The choice to pursue child life certification was a deeply personal one for Sarah
Sears. “I worked with a Certified Child Life Specialist at Johns Hopkins when I was
little,” Sears said. “She helped to make the hospital a less scary place, and she made sure I was aware
of what was happening to me using developmentally appropriate language and play.”
“I’m a strong advocate for allowing a child to be a child in a health care setting,”
Sears added. “A hospitalization can be challenging for children and their families.”
Sears’ childhood experience coupled with her love for working with children led her
to Towson University’s child life program. Students in the B.S. to M.S. program earn a bachelor’s degree in Family and Human Services (Introduction to Child Life Track) and a master’s in Child Life, Administration and Family Collaboration, all in five years.
“As a Certified Child Life Specialist, I will provide developmentally appropriate play
opportunities, explain procedures and surgeries in developmentally appropriate language
using medical play and psychological preparation, and advocate for the psychosocial
needs of a child,” Sears said. “[I can also] help to identify stressors and then provide support and interventions.”
Sears graduated with her bachelor’s in May 2017 and is now completing her master’s.
Her experiences both inside and outside of the classroom have prepared and challenged
“This program gave me a passion for learning,” Sears said. “My classes challenged me to take new perspectives, question my own biases, and participate
in conversations and activities that made me step outside my comfort zone to best
prepare for work as a CCLS.”
“The professors in this department care about my success, not only in their class but
also in the field,” she added.
As an undergraduate, Sears completed her child life practicum at The Herman and Walter Samuelson Children’s Hospital at Sinai, where she worked directly with Certified Child Life Specialists.
At her practicum site, she would check on patients and encourage the children to come
to the hospital’s playroom. “Children learn through play, and it helps to normalize experiences for them,” Sears said.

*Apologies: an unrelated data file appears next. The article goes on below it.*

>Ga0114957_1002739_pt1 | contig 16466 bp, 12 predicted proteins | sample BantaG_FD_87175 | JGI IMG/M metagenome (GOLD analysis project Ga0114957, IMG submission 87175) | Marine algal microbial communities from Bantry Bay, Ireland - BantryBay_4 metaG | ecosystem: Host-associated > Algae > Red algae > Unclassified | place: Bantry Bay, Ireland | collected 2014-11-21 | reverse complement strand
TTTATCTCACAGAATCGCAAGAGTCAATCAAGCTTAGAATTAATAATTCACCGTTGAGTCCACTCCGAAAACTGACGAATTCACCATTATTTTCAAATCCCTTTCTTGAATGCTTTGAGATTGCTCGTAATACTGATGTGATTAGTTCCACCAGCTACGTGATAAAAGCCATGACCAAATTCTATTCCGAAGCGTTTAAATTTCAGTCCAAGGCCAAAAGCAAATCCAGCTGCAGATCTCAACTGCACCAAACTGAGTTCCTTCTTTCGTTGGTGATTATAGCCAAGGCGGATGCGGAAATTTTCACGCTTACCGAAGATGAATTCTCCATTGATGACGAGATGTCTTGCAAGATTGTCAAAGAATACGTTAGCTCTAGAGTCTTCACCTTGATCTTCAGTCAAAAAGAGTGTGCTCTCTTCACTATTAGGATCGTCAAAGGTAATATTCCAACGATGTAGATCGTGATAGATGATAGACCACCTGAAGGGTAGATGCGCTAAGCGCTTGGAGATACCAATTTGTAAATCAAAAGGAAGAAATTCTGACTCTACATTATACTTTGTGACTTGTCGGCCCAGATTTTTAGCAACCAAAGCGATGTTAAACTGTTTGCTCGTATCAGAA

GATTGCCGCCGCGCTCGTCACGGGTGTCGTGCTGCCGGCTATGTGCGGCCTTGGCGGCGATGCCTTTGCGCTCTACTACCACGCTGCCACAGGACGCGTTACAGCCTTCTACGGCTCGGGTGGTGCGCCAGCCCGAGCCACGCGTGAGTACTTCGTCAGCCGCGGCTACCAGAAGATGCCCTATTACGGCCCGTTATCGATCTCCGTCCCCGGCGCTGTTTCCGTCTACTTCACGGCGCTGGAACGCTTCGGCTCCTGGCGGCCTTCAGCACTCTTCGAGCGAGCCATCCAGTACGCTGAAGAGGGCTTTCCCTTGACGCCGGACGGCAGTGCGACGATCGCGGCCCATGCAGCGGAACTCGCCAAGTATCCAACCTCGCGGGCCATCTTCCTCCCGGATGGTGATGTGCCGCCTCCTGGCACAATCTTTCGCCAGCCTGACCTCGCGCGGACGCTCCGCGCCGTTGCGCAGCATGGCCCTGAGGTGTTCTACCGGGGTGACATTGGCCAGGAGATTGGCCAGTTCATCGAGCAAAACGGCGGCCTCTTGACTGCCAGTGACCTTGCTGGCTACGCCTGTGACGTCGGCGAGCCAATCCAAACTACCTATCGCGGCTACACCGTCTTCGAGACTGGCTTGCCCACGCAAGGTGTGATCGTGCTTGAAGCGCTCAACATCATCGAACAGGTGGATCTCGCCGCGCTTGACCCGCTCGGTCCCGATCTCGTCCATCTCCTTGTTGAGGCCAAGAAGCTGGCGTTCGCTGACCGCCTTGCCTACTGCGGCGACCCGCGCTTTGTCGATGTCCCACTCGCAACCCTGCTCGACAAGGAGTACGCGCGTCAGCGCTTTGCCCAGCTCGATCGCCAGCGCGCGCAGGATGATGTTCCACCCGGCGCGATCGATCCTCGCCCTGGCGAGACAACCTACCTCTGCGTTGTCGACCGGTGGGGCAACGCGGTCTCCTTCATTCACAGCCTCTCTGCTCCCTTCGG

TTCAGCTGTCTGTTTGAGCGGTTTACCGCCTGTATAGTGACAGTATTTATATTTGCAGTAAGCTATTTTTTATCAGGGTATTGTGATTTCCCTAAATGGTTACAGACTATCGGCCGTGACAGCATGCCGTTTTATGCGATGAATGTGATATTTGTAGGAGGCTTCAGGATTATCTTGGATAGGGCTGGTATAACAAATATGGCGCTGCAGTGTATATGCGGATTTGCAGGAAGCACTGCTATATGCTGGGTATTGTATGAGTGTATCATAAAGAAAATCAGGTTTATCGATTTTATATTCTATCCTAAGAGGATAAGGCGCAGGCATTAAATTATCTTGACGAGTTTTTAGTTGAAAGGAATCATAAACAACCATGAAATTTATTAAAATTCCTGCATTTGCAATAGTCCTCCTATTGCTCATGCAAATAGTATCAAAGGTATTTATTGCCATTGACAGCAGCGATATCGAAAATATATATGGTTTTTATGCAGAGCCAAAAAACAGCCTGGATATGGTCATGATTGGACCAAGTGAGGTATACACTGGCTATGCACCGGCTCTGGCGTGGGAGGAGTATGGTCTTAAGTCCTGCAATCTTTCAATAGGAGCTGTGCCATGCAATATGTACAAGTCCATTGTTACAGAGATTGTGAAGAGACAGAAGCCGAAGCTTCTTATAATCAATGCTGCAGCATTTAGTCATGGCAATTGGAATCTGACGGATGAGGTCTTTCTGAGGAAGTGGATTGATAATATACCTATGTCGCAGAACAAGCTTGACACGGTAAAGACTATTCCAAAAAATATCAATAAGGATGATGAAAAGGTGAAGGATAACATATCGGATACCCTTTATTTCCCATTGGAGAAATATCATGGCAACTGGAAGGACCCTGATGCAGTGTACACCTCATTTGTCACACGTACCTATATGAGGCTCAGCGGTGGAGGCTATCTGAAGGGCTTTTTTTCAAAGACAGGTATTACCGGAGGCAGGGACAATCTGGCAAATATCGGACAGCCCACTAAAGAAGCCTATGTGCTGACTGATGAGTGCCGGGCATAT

“[At my practicum site] I broadened my knowledge of medical terminology, medical diagnoses,
and child life-specific interventions and techniques,” Sears said. “I also saw firsthand
how hospitalization, illness and injury may impact typical development.”
Sears also observed Certified Child Life Specialists provide support and distraction
to patients. “This was a great learning opportunity because I was able see how a CCLS
could help make a procedure less stressful for a child,” Sears said. “I learned that
providing support can promote positive coping.”
As a graduate student, Sears currently works as Child Life Assistant (CLA) at Johns Hopkins Children’s Center. Along with another CLA, Sears runs a large play room for the patients called The Great Room.
“I set up the room with all different types of toys and gross motor activities such
as bowling, a giant Jenga© set, a giant Connect Four© game, blocks, trains, balls, and we even have a full size basketball hoop,” Sears said.
Sears and her coworker at the Johns Hopkins’s Children Center create weekly activity
schedules to advertise that the Great Room is open every day. “We have a movie night
every Wednesday for families and patients, which is another great way to help normalize
the hospital for these patients,” she added.
“The best part about my job is getting see a child’s face light up when they come in the Great Room,” Sears said. “Even if it is for a short amount of time, they forget they are in the hospital because
they are getting to do what every child loves—play!”
“Now that I’m in the master’s portion of my program, I’m excited to dive deeper into
the academic world of child life and learn as much as I can before my Child Life internship.”
View more information: https://www.towson.edu/cla/departments/familystudies/ssears.html